Simulator helps ADA students train for fight
July 5, 2012
Air defenders at Fort Sill now have a new Patriot missile system simulator.
Students began using the Cognitive Air Defense Training Systems, or CAD-TS, last month in Monti Hall.
"The lessons learned from the last Gulf War in 2003 were that we had to provide from individual level air defense artillery Soldier training all the way to the most advanced level, graduate education we can to meet the modern battlefield," said Chief Warrant Officer 4 Phil Puckett, 1st Battalion, 56th Air Defense Artillery.
Puckett went on to explain that the new CAD-TS system is an entire battalion set of Patriot missile defense artillery.
"It's hard to learn in two-dimensions. That's what the new system is all about. Each one of the mockups are schematically perfect representations of the fire units that the Soldiers actually operate from," he said.
"What you have demonstrated here is one complete Patriot battalion tied globally to wherever the Air Force kill-chain operation center is, in a joint war fighting network. We can attach to any coordinated command to join in all of the air defense exercises to meet the ballistic missile threat," Puckett said. "We can use this in every form of education, from the Basic Officer Leader Course, the Warrant Officer courses, the Captains Career Course, any type of air defense training."
The Army has worked on this system for eight years, Puckett said, adding air defenders have trained on monochromatic two-dimensional displays. Every action they are required to do in combat are all physically correct, and they all replicate the actions that they have to take in combat operations.
"A battle manager sits in his Engagement Control Station. He can pick up incoming aircraft, ballistic missiles, cruise missiles, anti-radiation missiles, a complete suite of threats. We teach the students to identify whether the target is friendly or enemy and then how to respond," Puckett said. "Very shortly we are going to go from this monochrome representation to color graphics. The screens that are displayed in training and combat that the Soldiers see are yellow, which represents the tracks of unknown missiles or aircraft that have yet to be identified for engagement; red for hostile tracks that need to be engaged; and blue for friendly tracks that are not to be engaged."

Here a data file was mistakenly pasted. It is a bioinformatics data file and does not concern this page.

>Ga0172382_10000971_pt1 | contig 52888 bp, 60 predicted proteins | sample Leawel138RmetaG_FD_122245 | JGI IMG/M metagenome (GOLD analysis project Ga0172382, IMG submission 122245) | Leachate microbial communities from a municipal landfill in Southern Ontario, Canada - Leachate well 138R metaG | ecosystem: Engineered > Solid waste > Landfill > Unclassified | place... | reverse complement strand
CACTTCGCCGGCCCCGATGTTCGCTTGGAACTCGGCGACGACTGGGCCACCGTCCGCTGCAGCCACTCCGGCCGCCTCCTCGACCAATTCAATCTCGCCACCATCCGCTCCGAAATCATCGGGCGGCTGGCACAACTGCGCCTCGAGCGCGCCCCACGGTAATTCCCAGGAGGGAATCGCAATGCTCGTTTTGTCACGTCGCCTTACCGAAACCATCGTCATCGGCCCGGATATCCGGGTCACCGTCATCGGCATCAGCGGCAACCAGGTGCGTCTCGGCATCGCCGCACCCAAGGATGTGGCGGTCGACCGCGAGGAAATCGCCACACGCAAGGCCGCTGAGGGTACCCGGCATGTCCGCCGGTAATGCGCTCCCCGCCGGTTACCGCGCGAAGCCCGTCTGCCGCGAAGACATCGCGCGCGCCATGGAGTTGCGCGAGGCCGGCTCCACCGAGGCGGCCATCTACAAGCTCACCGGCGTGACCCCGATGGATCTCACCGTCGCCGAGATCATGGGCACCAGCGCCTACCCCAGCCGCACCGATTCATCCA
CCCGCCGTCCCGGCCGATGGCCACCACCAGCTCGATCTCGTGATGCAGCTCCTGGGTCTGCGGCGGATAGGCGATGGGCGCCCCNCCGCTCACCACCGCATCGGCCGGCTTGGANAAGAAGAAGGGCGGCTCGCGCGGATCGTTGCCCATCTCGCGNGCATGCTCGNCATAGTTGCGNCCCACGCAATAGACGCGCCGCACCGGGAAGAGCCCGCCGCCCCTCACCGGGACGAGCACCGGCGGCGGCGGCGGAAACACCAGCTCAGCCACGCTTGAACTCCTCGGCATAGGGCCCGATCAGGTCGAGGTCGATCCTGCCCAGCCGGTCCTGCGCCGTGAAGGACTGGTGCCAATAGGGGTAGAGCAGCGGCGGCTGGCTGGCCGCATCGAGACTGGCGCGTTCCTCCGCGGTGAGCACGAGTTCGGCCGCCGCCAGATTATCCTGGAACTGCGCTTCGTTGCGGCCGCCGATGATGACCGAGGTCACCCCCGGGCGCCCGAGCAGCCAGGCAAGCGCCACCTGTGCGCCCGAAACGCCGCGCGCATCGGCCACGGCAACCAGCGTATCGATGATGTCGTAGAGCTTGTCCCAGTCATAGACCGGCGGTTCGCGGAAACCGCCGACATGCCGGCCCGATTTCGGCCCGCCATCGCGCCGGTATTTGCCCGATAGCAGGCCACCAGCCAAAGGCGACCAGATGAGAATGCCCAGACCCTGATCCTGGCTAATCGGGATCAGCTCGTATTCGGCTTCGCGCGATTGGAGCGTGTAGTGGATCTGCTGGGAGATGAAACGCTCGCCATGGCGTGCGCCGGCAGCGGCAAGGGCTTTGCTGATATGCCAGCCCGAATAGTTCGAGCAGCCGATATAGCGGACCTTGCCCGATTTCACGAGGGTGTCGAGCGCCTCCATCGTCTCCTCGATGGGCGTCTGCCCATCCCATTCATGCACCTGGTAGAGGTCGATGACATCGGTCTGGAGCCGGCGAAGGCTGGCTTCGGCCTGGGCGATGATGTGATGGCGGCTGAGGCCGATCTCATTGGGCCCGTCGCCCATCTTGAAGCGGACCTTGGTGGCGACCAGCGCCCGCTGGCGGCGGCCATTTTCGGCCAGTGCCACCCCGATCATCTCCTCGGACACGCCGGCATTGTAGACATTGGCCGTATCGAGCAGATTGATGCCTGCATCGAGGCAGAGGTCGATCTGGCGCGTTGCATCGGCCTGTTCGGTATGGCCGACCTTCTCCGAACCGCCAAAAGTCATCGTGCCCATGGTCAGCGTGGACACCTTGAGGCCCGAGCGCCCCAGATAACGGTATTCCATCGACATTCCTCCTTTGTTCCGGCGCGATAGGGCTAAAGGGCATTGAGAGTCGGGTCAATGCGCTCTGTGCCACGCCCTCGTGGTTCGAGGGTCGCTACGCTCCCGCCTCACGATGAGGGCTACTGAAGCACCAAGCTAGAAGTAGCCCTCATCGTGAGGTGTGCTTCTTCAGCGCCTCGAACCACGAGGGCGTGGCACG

"We can take an 18-year old Soldier, give him the basic battle management skills he needs to operate in-theater and provide for his advanced level progression up to a battle management expert," he said. "While students participate in the simulated air battles, it is all recorded. Afterward, we sit with the students and point out everything they did right and the things they could do better, or should have observed and failed to."
All of these simulators are networked into an auditorium that can seat 100 students. There it becomes a larger forum for training purposes, where instructors can train from one student to an entire battalion at one time. Images are converted into three dimensions on three 25-foot tall screens that students can see.
"You have the strategic level world view in three dimensions, and we move it over to the screen on the left side and you get the actual zoom-in of whatever target they are looking at. If they hook a hostile symbol on that target, it appears in 3-D in real time on the display. So if they hooked an F-16, they will actually see a model of that F-16 flying in real time, in real space, in theater," Puckett said.
Puckett said he feels the new system will improve training and help develop muscle memory for the Soldiers that they need for combat. It will also save time and money. Puckett added Soldiers used to train outdoors, but the simulator replaces that in a more cost-effective and time-intensive manner.
"It has all of the aspects of popular video games kids play now, except it is specifically applicable to combat operations and the jobs our Soldiers have to accomplish," he said. "It may feel like a game, but it is very much reality," he said.